• 3. I have a Facebook Account with over 250 Friends. Name ............................. I use Farmville on my Facebook page. Name ............................. I don’t have a Facebook account and don’t particularly want one. Name............................. . I use my SMART phone for e-mail. Name ............................. I use SMART phone just for Text messages. Name.............................. I don’t have a SMART phone and don’t want one ! Name............................. . My children know more than me about the Internet. Name............................. My pet knows more than me about the internet! Name.............................. I know more about the internet than my children. Name............................. . I came on this course because I feel like I’m being left behind. Name............................ I came because my manager thought it would help me ! Name ............................. I came on this course because I’m concerned about children’s welfare Name............................. . Find people in this room who can answer yes to these statements. If someone says no move on and speak to a different person ! When you have written one person’s name in each box shout “BINGO!”
    • 4. What are your expectations and training needs ?
    • 5. Risk Reputation The 3 Rs of digital literacy Responsibility Our safety, conduct & risky behaviours Our privacy, security settings and our peer group Our leadership, ethical code and resilience
    • 6. Structure and aims of training Part I “Understanding” the new Reality !  Overview of ‘Social Media’ and web 2.0  How technology is changing, and being changed  Why the positive appeal for children Coffee break -------------------------------------------------------------------------------------------------------- Part II Understanding the Risks  Overview of online risks for young people  Specific challenges for Lewisham Staff  Where we are vulnerable (privacy settings)  Case study to help us to see responses Lunch -------------------------------------------------------------------------------------------------------------------------------------- Part III Understanding our Responsibilities  What does OFSTED say ?  Keeping professional in personal spaces.  Prevention & Response strategies All through a mixture of slides, quotes, case studies, films, small group exercises, Q&A, and links to practical resources. REFLECT & THINK FACE- UP & BE CHALLENGED INSPIRED & EQUIPPED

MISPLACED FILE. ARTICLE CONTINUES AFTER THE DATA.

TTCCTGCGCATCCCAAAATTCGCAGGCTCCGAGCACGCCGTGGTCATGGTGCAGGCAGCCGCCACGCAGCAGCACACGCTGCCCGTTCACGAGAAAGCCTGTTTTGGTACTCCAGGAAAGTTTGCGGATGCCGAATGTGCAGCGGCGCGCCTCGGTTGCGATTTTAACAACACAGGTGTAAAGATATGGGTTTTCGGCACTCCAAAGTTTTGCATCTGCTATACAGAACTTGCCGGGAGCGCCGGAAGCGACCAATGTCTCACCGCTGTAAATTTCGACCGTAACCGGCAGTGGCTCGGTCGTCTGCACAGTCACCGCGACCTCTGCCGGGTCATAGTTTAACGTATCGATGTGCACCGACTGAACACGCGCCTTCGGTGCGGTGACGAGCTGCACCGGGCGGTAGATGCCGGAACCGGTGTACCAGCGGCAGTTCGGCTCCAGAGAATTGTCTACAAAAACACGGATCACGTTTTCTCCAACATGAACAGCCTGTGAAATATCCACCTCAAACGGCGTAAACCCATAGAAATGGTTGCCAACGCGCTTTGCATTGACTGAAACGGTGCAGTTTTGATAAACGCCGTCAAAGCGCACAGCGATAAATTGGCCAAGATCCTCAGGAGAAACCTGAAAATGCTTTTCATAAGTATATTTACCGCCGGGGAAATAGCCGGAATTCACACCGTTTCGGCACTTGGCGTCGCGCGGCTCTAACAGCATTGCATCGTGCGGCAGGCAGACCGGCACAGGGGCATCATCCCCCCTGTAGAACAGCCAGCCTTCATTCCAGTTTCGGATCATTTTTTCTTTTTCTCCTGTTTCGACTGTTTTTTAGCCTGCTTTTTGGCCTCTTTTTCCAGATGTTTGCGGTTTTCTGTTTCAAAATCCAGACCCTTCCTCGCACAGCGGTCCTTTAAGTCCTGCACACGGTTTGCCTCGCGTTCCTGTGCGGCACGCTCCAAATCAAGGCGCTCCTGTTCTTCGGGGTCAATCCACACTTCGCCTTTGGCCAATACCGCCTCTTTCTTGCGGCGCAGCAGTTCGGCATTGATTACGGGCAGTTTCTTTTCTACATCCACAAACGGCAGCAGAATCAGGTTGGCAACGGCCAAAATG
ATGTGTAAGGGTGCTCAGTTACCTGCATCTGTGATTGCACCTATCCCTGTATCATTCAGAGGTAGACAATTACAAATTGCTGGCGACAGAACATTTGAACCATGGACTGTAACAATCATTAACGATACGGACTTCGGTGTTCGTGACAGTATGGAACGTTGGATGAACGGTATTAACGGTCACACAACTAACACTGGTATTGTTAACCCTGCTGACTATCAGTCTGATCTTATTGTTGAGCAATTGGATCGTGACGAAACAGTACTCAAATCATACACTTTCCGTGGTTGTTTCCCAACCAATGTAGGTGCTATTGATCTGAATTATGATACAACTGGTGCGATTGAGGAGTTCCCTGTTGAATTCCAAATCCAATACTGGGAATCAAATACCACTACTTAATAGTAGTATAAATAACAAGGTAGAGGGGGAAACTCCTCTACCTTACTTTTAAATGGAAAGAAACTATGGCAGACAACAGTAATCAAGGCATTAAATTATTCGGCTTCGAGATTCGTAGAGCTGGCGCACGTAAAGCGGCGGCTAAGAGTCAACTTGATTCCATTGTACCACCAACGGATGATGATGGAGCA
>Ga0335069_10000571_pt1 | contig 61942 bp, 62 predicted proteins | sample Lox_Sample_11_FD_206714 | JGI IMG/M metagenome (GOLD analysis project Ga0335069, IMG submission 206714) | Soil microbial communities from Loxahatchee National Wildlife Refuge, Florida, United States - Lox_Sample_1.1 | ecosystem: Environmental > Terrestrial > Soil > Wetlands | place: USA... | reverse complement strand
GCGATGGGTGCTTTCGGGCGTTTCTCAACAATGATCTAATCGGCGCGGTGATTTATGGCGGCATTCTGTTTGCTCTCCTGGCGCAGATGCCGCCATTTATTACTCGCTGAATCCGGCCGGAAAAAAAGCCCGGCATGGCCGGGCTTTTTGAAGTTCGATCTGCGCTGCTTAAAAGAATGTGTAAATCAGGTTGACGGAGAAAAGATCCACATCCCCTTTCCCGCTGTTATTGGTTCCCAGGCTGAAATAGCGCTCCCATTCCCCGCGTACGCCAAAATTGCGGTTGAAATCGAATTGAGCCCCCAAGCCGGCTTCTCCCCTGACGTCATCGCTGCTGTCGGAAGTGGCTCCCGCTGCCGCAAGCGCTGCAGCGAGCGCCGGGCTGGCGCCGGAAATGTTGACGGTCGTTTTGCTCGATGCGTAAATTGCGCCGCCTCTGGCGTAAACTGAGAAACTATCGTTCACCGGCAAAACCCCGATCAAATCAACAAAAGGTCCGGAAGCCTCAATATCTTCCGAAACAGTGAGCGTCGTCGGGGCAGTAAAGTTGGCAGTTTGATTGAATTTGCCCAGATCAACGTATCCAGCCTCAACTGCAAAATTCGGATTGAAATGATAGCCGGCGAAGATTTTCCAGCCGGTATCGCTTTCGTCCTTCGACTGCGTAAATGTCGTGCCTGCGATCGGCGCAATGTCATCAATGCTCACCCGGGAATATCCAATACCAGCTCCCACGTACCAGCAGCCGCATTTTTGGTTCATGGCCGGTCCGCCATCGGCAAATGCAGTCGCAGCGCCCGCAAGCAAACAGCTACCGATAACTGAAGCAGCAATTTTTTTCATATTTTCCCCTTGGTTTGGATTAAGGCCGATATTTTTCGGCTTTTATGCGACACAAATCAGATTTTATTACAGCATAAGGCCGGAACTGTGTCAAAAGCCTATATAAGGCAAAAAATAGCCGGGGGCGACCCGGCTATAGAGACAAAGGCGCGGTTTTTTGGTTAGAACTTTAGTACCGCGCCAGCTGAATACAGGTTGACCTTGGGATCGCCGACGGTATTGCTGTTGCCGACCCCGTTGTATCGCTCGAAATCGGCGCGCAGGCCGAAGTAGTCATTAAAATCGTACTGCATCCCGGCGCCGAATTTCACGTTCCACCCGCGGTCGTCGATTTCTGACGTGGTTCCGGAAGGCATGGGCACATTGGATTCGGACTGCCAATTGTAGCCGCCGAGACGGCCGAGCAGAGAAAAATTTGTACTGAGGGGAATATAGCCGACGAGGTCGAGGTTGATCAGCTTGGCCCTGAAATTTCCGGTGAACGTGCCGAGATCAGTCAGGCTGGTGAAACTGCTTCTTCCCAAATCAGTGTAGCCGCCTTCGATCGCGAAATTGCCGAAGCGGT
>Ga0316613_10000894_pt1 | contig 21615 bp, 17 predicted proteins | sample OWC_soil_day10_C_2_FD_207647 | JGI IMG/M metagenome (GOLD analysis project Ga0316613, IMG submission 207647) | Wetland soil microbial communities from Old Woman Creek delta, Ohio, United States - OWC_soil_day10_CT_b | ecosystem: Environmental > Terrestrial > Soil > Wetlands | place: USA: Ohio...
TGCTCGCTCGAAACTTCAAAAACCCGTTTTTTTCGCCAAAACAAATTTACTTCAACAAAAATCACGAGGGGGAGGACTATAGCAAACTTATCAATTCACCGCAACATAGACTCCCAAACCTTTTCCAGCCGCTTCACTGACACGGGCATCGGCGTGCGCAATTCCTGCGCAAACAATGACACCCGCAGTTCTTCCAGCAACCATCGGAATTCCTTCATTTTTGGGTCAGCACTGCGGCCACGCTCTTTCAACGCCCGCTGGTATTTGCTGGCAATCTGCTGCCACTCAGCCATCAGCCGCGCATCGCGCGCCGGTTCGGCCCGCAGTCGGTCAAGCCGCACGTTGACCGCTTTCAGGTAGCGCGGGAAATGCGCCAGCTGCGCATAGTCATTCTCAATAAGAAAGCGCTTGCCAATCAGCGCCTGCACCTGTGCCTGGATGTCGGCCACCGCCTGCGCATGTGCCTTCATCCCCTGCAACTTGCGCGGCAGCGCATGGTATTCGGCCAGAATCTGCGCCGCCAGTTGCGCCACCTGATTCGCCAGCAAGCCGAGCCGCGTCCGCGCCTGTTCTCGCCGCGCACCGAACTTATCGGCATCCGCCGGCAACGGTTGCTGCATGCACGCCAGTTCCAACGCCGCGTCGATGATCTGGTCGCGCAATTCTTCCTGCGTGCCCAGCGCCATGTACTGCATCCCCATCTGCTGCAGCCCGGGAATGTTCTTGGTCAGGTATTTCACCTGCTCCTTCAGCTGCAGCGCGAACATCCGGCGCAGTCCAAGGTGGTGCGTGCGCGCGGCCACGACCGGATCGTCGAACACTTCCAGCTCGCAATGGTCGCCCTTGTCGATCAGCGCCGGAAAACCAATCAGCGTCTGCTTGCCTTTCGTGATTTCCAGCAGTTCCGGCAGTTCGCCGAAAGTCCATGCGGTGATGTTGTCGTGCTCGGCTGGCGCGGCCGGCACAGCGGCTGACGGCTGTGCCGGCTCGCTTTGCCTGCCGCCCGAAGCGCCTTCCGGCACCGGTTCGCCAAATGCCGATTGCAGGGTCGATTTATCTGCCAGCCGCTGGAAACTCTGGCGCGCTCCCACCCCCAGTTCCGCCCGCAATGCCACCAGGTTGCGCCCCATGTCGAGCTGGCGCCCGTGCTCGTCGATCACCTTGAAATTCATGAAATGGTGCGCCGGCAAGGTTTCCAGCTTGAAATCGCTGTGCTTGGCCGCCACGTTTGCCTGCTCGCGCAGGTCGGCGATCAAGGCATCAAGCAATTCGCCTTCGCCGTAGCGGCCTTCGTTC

• 7. By the end of this training you should have: A better understanding and “feel” for the way YP use the internet and social media. Enthused about the positive opportunities for them. Understand the risks esp for vulnerable children Know what to do if there is a problem Gained understanding on how to update your safeguarding policies to reflect e-safety. + Had the opportunity to ask questions know where to go for resources EG 
    • 8. Vodafone’s Digital Parenting Magazine - E-version at http://asp-gb.secure-zone.net/v2/index.jsp?id=727/899/7415&lng=en See pages 106- 107 in Vodafone’s Digital Parenting magazine
    • 9. PART 1 Understanding this new reality
    • 10. “Everything that’s already in the world when you’re born is just normal. Douglas Adams How to stop worrying and learn to love the internet 1999 Anything that gets invented between then and before you turn thirty is incredibly exciting and with any luck you can make a career out of it. Anything that gets invented after you’re thirty is against the natural order of things and the beginning of the end of civilisation as we know it… …until it’s been around for about ten years ….when it gradually turns out to be alright really.” 
    • 11. On a scale of 1- 10 rank yourself as to how confident you are using social media. 1 ----------------------5----------------------10 “What’s a mouse?” “I taught Mark Zuckerberg all he knows” Do the YP you work with use Social Media or Mobiles in any activity you are responsible for ?
    • 12. What does the internet, social media and mobile technology give to young people ? Turn to your neighbour GROUP EXERCISE
    • 13. AMPLIFIER (gives children a voice) ANONYMITY ALWAYS ON AWAY FROM SUPERVISION ACCEPTANCE - IDENTITY & STATUS ACCESS THE WORLD ACTIVE NOT PASSIVE MEDIUM ADDICTIVE (?) “If you took away my mobile phone you would take away a part of me” The child’s online world real
    • 14. Play film “I have over 120 people on my BBM but I deleted like 30 on Saturday cause I was angry and they pissed me off so I just deleted them. Since I’ve had my BlackBerry only 2 people have deleted me.” Student from Pupil Referral Unit What is this world like for vulnerable YP ?real Film at www.carrick-davies.com/research/films
    • 15. What was the greatest fear for the yp in the film ? Turn to your neighbour How did it had got out of control ? What would you do next if you were in that position ? GROUP EXERCISE
    • 16. Check out this video overview at http://www.youtube.com/watch?v=x0EnhXn5boM
    • 17. SMART PENS – the latest ‘Internet of Things’
    • 18. AGE RESTRICTIONS
    • 19. Social location APPLICATIONS Huge range of apps NEWS FEEDS “boast by post” MESSAGES Superseding E-mail WHO’S ONLINE Know who is online now! PHOTOS/TAGS Comment and Tag photos face recognition LIVE CHAT Superseding IM FRIENDS Find, link, be in constant contact + on your mobile VIDEO link and embed Events/ Groups ALL FOR FREE …… BUT ….WHAT PRICE IS FREE ? TIME LINE